What is a talent management strategy? What role do TA leaders, recruiters, and HR professionals play in the talent management process? Why is talent management so critical to your company’s success?
Our in-depth guide answers these questions — and provides exhaustive advice regarding how you and your talent acquisition team can work with HR specialists at your organization to better attract and retain top talent by making talent management a strategic priority.
5 ways to help develop a strong talent management strategy alongside human resources
As Forrester Principal Analyst Mark Brandau said, “Yesterday’s approaches to talent management do not support today’s future-of-work strategies.” Companies must adapt to the new business landscape. And that means modernizing their talent management strategies.
Here’s how you and your HR team can use human capital data (i.e., workforce analytics) and recruitment insights to enhance your talent strategy and better contribute to growth.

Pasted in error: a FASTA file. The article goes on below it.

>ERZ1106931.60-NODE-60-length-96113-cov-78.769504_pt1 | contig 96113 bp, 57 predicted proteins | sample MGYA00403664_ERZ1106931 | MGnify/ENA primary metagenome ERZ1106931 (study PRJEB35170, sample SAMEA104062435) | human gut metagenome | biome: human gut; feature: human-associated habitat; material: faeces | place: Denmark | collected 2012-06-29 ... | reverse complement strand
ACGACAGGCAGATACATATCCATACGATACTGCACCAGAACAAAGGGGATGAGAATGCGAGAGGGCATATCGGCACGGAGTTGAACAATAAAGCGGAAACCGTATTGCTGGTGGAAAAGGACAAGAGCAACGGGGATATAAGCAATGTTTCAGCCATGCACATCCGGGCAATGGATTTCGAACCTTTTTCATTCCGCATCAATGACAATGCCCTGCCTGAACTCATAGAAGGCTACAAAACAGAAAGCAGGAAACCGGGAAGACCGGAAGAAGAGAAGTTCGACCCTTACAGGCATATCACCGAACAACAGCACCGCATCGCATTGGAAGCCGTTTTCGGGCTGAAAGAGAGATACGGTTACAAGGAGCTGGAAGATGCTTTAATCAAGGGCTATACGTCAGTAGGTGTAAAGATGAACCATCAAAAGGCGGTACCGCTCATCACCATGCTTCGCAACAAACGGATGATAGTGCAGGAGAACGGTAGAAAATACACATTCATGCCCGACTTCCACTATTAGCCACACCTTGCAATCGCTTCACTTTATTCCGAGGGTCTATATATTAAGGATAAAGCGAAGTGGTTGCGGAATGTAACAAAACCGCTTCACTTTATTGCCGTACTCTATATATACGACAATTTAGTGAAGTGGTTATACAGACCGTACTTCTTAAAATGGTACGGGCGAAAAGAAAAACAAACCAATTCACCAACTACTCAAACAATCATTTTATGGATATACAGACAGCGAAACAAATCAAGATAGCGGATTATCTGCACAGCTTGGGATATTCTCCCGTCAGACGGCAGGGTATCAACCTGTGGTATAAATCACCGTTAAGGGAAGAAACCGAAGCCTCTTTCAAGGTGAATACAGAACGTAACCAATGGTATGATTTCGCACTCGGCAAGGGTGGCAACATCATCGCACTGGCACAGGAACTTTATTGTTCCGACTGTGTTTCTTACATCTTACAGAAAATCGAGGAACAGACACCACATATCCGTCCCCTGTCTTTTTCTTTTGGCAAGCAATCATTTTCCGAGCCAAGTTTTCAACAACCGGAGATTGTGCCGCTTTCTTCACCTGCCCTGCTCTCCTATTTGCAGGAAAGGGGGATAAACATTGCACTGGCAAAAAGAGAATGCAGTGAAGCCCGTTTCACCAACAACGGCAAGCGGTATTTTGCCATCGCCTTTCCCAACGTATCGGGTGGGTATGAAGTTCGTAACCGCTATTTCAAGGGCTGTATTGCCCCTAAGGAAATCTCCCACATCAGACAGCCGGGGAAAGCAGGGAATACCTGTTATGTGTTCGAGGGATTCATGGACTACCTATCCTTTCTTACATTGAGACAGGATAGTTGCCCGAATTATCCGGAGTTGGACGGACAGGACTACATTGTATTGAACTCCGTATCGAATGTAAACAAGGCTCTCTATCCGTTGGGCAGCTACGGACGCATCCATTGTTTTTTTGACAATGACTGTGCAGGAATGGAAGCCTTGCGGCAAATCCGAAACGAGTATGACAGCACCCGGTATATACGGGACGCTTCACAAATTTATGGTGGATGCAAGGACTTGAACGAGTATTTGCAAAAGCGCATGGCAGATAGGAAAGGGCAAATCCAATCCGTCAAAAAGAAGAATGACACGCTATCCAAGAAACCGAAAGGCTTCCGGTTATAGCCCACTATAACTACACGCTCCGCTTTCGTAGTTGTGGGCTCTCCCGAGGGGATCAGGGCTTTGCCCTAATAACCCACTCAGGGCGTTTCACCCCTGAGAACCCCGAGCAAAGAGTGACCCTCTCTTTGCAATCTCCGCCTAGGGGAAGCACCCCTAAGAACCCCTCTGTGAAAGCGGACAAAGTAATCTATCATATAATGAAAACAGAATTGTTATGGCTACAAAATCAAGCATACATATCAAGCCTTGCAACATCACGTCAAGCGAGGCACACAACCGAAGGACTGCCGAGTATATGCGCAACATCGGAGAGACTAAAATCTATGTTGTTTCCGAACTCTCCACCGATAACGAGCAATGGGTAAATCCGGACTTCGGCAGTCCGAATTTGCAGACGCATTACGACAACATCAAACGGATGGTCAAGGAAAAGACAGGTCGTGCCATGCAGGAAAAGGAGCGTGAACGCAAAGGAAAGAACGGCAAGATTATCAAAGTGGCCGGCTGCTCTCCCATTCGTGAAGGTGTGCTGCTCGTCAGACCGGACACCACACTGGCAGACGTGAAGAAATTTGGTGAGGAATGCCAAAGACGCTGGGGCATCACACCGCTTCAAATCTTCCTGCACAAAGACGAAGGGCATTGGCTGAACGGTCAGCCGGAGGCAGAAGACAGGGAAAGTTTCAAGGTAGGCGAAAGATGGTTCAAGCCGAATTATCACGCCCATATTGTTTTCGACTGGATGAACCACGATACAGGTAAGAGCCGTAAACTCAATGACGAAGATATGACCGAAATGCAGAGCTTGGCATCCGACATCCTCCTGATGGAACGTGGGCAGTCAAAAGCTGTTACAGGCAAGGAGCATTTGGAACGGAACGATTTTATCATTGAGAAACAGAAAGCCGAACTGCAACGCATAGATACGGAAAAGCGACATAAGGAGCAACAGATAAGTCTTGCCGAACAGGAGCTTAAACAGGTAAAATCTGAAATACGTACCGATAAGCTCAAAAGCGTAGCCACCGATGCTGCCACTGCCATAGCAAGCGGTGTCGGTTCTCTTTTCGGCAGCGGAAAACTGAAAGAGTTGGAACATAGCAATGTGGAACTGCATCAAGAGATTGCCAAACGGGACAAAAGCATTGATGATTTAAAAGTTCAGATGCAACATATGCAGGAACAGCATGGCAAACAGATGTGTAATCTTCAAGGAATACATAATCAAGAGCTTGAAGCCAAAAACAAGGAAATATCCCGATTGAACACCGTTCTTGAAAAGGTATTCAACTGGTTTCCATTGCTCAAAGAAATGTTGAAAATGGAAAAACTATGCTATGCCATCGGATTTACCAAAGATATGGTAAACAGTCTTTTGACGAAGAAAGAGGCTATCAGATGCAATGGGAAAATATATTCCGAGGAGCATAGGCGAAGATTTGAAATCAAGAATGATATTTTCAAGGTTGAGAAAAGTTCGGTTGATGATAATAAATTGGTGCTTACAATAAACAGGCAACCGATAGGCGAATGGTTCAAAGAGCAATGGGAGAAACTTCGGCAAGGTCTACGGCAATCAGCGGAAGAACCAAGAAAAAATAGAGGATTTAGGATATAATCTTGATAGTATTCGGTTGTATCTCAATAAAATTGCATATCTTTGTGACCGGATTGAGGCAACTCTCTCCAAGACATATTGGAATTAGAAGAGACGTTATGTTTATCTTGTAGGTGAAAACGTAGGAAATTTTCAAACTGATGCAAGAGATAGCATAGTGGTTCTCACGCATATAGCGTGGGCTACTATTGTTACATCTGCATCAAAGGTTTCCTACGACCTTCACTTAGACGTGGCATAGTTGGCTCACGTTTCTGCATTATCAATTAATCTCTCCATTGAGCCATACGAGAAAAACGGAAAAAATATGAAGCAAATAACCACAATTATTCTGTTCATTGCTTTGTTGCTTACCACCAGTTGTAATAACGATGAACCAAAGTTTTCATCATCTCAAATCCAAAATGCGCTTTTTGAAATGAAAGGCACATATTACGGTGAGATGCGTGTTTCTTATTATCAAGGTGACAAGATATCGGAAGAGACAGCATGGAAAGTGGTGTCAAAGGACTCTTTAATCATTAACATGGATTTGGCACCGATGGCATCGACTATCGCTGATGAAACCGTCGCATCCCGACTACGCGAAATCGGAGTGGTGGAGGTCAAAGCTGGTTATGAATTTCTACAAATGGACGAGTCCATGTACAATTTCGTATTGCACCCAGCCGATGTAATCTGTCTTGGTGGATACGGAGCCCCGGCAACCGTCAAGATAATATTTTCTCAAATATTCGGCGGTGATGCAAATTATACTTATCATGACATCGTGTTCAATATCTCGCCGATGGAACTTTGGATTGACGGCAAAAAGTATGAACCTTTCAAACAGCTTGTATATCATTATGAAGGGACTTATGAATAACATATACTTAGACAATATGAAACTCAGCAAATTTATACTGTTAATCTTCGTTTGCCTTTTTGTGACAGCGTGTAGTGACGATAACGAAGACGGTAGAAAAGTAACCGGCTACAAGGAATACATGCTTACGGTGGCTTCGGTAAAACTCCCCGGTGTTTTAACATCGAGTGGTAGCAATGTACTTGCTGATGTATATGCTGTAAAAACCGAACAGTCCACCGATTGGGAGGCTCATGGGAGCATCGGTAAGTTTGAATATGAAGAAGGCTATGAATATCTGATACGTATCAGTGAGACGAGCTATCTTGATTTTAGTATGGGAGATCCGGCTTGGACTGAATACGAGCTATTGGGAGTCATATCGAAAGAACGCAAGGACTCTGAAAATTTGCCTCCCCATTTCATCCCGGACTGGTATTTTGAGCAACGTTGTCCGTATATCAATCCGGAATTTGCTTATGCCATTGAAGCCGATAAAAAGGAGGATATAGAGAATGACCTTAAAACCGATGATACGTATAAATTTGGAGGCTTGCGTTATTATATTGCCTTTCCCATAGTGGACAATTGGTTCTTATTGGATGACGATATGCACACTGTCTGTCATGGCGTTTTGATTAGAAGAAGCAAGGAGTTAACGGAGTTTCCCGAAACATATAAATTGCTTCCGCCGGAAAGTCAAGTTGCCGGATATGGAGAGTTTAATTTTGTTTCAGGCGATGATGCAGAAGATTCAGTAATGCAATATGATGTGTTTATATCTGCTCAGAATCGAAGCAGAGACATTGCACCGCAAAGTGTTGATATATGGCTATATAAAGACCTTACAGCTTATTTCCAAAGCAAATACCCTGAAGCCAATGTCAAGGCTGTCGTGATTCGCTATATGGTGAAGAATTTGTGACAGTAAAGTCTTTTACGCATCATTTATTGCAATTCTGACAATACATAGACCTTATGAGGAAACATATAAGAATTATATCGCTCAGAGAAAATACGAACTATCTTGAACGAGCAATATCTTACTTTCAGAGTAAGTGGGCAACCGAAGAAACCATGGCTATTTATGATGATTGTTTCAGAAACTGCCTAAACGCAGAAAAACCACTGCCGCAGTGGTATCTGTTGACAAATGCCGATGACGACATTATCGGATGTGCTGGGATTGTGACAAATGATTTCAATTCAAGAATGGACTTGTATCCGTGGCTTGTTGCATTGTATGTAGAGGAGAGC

1) Exchange data with your HR department.
Ask any business leader today, and they’ll say data is the lifeblood of their organization.
While marketing, customer service, and sales have historically relied on prospect and customer data to enhance their day-to-day efforts and achieve long-term objectives, it’s now also essential for talent acquisition to tap into its wealth of recruiting-performance and candidate data to evolve its TA strategy and realize its growth targets.
A common issue with data utilization for talent teams today, however, is failing to factor in HR insights with recruiting analytics. That is, TA and HR must share data to thrive wit their respective work — and build and sustain a strong talent management strategy together.
As Gartner stated, by unifying the distinct data sets owned by your team and human resources and optimizing your ideal candidate personas (i.e., must-have skill sets they need in employees), your can collectively boost your company’s quality of hire.
2) Leverage candidate experience insights.